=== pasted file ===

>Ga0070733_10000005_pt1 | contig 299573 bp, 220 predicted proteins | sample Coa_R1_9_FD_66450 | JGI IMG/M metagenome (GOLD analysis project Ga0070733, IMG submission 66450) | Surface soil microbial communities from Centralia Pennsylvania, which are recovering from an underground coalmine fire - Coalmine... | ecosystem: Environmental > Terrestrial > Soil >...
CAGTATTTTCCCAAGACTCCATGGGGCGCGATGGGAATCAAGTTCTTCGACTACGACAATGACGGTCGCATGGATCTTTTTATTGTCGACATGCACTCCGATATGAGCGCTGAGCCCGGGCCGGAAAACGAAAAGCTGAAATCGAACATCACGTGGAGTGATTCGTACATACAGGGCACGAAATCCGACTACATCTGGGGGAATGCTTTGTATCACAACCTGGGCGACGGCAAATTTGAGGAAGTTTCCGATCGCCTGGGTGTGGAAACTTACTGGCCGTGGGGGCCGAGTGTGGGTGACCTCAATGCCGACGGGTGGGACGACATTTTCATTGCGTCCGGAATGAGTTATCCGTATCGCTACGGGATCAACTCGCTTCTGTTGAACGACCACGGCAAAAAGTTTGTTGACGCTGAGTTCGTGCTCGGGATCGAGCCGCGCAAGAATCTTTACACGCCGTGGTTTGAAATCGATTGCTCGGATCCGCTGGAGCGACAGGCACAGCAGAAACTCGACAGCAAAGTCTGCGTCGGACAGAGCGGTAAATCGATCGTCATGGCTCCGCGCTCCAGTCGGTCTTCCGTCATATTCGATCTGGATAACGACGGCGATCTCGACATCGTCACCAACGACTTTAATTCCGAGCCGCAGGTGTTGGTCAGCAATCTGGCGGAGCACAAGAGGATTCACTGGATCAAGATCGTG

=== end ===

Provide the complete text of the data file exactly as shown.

>Ga0070733_10000005_pt1 | contig 299573 bp, 220 predicted proteins | sample Coa_R1_9_FD_66450 | JGI IMG/M metagenome (GOLD analysis project Ga0070733, IMG submission 66450) | Surface soil microbial communities from Centralia Pennsylvania, which are recovering from an underground coalmine fire - Coalmine... | ecosystem: Environmental > Terrestrial > Soil >...
CAGTATTTTCCCAAGACTCCATGGGGCGCGATGGGAATCAAGTTCTTCGACTACGACAATGACGGTCGCATGGATCTTTTTATTGTCGACATGCACTCCGATATGAGCGCTGAGCCCGGGCCGGAAAACGAAAAGCTGAAATCGAACATCACGTGGAGTGATTCGTACATACAGGGCACGAAATCCGACTACATCTGGGGGAATGCTTTGTATCACAACCTGGGCGACGGCAAATTTGAGGAAGTTTCCGATCGCCTGGGTGTGGAAACTTACTGGCCGTGGGGGCCGAGTGTGGGTGACCTCAATGCCGACGGGTGGGACGACATTTTCATTGCGTCCGGAATGAGTTATCCGTATCGCTACGGGATCAACTCGCTTCTGTTGAACGACCACGGCAAAAAGTTTGTTGACGCTGAGTTCGTGCTCGGGATCGAGCCGCGCAAGAATCTTTACACGCCGTGGTTTGAAATCGATTGCTCGGATCCGCTGGAGCGACAGGCACAGCAGAAACTCGACAGCAAAGTCTGCGTCGGACAGAGCGGTAAATCGATCGTCATGGCTCCGCGCTCCAGTCGGTCTTCCGTCATATTCGATCTGGATAACGACGGCGATCTCGACATCGTCACCAACGACTTTAATTCCGAGCCGCAGGTGTTGGTCAGCAATCTGGCGGAGCACAAGAGGATTCACTGGATCAAGATCGTG